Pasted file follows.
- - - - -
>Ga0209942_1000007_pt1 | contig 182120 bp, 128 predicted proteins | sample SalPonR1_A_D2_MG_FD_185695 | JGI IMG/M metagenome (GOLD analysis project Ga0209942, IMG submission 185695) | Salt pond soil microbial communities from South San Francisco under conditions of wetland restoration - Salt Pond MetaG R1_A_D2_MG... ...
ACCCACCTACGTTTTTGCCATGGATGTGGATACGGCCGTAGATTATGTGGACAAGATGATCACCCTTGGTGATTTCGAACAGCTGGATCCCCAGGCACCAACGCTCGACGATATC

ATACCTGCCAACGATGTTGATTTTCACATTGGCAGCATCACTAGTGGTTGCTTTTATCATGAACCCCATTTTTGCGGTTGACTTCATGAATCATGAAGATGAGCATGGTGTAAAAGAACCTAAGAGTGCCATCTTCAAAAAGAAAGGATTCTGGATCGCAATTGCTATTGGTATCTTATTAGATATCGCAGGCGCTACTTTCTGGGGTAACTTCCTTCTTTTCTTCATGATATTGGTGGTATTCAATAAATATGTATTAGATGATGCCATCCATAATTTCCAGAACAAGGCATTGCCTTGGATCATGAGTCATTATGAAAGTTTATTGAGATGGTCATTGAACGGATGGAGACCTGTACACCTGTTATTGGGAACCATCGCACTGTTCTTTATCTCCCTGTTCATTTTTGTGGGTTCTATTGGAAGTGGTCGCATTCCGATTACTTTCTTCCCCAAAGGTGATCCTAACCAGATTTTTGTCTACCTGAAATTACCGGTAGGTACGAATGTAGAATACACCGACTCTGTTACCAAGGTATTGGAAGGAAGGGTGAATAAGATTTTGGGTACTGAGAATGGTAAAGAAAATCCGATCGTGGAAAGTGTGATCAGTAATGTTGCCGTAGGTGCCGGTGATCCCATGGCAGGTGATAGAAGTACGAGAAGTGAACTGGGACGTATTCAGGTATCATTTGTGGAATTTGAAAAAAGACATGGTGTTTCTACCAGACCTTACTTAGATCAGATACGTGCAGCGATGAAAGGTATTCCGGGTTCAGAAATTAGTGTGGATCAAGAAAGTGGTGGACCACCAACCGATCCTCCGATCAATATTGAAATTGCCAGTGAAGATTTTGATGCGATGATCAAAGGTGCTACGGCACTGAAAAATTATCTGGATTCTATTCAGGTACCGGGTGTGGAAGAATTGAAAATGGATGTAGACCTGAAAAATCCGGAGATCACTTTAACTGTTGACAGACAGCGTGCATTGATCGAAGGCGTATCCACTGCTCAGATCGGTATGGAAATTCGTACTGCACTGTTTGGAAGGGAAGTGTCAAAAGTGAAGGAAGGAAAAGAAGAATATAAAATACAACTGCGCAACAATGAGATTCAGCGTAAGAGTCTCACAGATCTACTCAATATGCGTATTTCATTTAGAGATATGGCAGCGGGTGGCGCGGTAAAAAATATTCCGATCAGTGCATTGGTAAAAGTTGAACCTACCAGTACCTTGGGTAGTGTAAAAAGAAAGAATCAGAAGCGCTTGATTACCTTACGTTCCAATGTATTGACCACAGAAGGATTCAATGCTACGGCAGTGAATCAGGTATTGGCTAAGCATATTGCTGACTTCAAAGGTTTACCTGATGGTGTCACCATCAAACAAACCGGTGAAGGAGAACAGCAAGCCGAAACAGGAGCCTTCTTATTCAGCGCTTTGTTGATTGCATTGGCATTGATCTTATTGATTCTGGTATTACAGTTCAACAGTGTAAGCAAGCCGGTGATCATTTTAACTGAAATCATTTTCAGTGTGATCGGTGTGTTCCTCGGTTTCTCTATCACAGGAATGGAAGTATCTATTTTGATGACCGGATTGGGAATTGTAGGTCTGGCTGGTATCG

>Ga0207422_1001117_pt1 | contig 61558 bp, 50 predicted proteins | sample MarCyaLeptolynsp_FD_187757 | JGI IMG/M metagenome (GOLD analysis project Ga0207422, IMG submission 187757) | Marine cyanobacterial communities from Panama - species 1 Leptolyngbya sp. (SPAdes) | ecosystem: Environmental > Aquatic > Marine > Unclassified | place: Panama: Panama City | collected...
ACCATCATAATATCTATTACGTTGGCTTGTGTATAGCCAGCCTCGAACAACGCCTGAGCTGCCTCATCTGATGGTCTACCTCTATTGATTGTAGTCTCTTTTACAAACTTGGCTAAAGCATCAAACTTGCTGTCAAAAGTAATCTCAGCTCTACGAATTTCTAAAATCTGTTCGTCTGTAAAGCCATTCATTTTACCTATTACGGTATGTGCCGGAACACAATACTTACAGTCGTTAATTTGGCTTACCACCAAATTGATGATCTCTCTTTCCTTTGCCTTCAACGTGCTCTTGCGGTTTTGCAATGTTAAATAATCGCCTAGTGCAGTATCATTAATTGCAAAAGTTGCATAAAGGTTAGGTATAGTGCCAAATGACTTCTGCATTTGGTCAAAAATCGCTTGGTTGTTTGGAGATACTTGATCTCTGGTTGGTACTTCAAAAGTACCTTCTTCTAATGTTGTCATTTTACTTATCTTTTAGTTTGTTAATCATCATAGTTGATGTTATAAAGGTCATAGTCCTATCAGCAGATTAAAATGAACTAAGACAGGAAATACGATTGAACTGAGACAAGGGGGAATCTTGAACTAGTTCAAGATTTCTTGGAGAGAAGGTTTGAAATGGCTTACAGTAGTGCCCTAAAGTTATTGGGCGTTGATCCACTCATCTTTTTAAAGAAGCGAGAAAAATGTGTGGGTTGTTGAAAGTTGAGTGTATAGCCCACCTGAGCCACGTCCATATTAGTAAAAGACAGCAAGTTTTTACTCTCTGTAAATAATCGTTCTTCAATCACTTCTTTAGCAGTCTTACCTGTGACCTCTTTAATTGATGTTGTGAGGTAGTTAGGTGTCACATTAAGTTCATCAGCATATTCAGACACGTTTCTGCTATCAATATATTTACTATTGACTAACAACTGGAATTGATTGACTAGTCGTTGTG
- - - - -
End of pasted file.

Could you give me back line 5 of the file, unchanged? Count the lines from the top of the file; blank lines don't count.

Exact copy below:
ACCATCATAATATCTATTACGTTGGCTTGTGTATAGCCAGCCTCGAACAACGCCTGAGCTGCCTCATCTGATGGTCTACCTCTATTGATTGTAGTCTCTTTTACAAACTTGGCTAAAGCATCAAACTTGCTGTCAAAAGTAATCTCAGCTCTACGAATTTCTAAAATCTGTTCGTCTGTAAAGCCATTCATTTTACCTATTACGGTATGTGCCGGAACACAATACTTACAGTCGTTAATTTGGCTTACCACCAAATTGATGATCTCTCTTTCCTTTGCCTTCAACGTGCTCTTGCGGTTTTGCAATGTTAAATAATCGCCTAGTGCAGTATCATTAATTGCAAAAGTTGCATAAAGGTTAGGTATAGTGCCAAATGACTTCTGCATTTGGTCAAAAATCGCTTGGTTGTTTGGAGATACTTGATCTCTGGTTGGTACTTCAAAAGTACCTTCTTCTAATGTTGTCATTTTACTTATCTTTTAGTTTGTTAATCATCATAGTTGATGTTATAAAGGTCATAGTCCTATCAGCAGATTAAAATGAACTAAGACAGGAAATACGATTGAACTGAGACAAGGGGGAATCTTGAACTAGTTCAAGATTTCTTGGAGAGAAGGTTTGAAATGGCTTACAGTAGTGCCCTAAAGTTATTGGGCGTTGATCCACTCATCTTTTTAAAGAAGCGAGAAAAATGTGTGGGTTGTTGAAAGTTGAGTGTATAGCCCACCTGAGCCACGTCCATATTAGTAAAAGACAGCAAGTTTTTACTCTCTGTAAATAATCGTTCTTCAATCACTTCTTTAGCAGTCTTACCTGTGACCTCTTTAATTGATGTTGTGAGGTAGTTAGGTGTCACATTAAGTTCATCAGCATATTCAGACACGTTTCTGCTATCAATATATTTACTATTGACTAACAACTGGAATTGATTGACTAGTCGTTGTG